Seafood is off the menu for a pregnant Meghan when she visits New Zealand with Prince Harry, but Their Royal Highness's have requested "no special arrangements" when it comes to a traditional hāngī.

The Duke and Duchess of Sussex fly into the capital next Sunday. From there, they will move on to visit the Abel Tasman National Park, Auckland and Rotorua.

The Monday following their arrival would be a big day for Katie Richardson and Bronwyn Kelly, the owners of Wellington's Maranui Cafe.

Harry and Meghan will meet young people from a number of Kiwi mental health projects at the seaside cafe - which is a favourite among Wellingtonians for a spot of brunch.

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Speaking to the Weekend Herald about the upcoming visit, Kelly said they were crafting an offering that was "a bit more fancy" than usual.

It would focus on fresh, local produce - but steer clear of seafood and soft cheeses.

"Obviously we'll be staying away from anything that would not be good for a pregnant woman," Kelly said.

This ruled out kai moana like the cafe's Super Steamed Mussels, however, the team was cooking up a menu of other options fit for royalty.

Richardson ran the baking operations at the cafe. Kelly said her famous date and orange scones would likely feature, as well as a popular baked oatie slice.

"She will be designing what we consider to be the New Zealand classics - and items that we think represent Maranui," Kelly said.

There had been a fair deal of media hype around Maranui's spot on the royals' agenda - which Kelly hoped would be mirrored by their customers.

Kelly and Richardson's second cafe, Queen Sally's Diamond Deli, would be opening especially for the morning to cater for any hopeful customers wanting a coffee with a dose of royal-spotting.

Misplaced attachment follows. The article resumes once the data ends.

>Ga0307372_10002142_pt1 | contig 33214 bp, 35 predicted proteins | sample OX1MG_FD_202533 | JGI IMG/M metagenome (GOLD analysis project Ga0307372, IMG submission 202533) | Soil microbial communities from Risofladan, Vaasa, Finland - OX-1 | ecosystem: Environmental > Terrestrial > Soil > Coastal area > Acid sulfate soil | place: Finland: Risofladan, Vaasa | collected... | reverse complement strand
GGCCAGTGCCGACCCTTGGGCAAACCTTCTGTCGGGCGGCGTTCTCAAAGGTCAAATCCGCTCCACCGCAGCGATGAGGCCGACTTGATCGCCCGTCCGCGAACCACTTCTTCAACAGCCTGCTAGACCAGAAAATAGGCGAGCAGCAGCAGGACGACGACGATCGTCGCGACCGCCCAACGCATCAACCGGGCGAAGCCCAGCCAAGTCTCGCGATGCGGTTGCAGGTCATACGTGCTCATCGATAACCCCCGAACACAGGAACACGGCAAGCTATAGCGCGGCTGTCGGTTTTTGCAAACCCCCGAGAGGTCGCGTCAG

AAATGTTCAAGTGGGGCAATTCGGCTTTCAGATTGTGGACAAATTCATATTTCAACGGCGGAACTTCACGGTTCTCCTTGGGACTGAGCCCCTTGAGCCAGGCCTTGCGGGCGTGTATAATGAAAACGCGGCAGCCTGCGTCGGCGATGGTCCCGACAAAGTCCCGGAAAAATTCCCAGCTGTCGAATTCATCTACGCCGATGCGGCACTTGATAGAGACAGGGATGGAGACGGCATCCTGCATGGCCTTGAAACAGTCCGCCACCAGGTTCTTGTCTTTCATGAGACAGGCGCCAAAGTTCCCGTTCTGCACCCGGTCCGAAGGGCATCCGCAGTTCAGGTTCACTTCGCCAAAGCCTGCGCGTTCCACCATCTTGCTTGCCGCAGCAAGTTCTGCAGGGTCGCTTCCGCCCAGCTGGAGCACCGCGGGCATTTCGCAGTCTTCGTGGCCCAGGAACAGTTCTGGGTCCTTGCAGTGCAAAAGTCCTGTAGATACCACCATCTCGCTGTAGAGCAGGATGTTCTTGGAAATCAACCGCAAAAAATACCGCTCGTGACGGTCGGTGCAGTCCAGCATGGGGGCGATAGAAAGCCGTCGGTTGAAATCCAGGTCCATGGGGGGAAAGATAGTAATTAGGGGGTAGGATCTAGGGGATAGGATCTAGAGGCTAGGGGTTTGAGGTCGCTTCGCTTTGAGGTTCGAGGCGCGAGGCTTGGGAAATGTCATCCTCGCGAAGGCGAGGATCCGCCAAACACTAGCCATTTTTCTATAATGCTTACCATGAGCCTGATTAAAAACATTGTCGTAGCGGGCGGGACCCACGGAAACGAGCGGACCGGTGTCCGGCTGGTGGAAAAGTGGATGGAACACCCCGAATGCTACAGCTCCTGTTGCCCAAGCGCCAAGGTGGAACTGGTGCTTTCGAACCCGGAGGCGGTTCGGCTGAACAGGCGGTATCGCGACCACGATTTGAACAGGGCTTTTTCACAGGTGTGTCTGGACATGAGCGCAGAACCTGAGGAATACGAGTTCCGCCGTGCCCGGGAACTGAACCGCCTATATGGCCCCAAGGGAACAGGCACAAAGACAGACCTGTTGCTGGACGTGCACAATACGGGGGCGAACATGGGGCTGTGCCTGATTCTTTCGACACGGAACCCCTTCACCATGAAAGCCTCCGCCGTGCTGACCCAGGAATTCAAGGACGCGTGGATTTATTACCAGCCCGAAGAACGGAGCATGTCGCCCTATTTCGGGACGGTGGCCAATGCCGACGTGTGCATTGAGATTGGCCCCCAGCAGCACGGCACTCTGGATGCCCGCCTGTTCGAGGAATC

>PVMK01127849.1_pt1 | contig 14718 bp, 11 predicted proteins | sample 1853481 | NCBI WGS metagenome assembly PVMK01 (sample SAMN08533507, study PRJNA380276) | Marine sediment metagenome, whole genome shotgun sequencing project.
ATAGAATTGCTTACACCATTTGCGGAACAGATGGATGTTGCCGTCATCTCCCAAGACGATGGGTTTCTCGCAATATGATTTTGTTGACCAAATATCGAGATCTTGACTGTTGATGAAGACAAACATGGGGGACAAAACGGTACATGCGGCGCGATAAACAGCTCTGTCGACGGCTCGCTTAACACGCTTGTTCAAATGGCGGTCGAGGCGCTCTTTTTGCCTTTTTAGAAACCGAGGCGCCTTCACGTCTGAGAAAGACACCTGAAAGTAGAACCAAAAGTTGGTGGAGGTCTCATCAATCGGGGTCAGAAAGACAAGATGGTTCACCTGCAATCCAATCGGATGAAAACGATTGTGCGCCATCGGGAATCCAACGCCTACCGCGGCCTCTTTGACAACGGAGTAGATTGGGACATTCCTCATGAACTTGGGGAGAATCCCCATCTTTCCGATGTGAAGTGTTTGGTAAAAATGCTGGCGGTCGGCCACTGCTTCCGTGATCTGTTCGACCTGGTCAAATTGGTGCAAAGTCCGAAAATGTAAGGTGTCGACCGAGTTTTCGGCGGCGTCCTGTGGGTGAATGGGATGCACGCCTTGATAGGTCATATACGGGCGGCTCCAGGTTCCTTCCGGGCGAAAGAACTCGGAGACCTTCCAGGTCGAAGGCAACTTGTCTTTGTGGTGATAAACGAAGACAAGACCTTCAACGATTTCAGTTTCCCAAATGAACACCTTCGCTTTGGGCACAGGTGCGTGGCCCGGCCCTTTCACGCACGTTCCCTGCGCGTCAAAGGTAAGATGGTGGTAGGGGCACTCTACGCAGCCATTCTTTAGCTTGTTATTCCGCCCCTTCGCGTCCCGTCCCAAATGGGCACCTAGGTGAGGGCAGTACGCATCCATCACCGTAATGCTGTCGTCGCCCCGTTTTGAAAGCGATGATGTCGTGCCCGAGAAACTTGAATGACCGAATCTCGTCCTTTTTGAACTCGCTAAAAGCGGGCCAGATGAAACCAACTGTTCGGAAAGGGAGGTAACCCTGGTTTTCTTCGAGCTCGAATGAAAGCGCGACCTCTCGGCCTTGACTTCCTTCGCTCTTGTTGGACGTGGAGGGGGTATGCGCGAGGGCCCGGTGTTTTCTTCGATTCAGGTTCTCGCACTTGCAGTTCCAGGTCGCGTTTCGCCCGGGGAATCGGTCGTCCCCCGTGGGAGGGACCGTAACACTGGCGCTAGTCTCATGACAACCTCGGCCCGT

Meanwhile, Maranui's staff were gearing up for the big day.

"My cafe manager Tom, he's actually from England, and he's very keen to try to get a photo for his mum," Kelly said.

The Royals' agenda in Wellington includes an official welcome at Government House, a wreath-laying ceremony at the Pukeahu National War Memorial Park and a reception hosted by the Governor-General celebrating the 125th anniversary of women's suffrage.

Following a day trip to the Abel Tasman National Park, Harry and Meghan will travel to Auckland, arriving on Tuesday October 30.

Their time in the City of Sails will be taken up by a bush walk on the North Shore, a public walk at Auckland's Viaduct Harbour as well as several youth-focused activities.

Papaiouru Marae in Rotorua will be the couple's final destination before their departure on Thursday.

Unlike Maranui, the marae wasn't planning on deviating from its usual lunch menu when Meghan and Harry pop in on Wednesday that week.

Welcoming committee co-chair Monty Morrison said the royals had asked for a traditional hāngī - and requested that "no real special arrangements" were made for them.

Meghan and Harry will attend a traditional welcome at the marae, with a powhiri and a dance performed by children from the local school.

Morrison said the royals had specifically requested a meeting with the youth of Rotorua.

They would also be meeting with Master Chef winners Kasey and Karena Bird - who were looking forward to talking the royals through their lunch offering.

"Obviously that will be a highlight for them both," Morrison said.

"That time will be spent with them explaining the food, how it's delivered and the thinking behind the food and the way it's created using a hāngī."

Speaking to the Weekend Herald on Friday, Morrison said he had just been at the local primary school - where a group of kids were preparing a song they would perform for the royal couple.

"For us it's about strengthening the opportunities for our young people, and that's wonderful."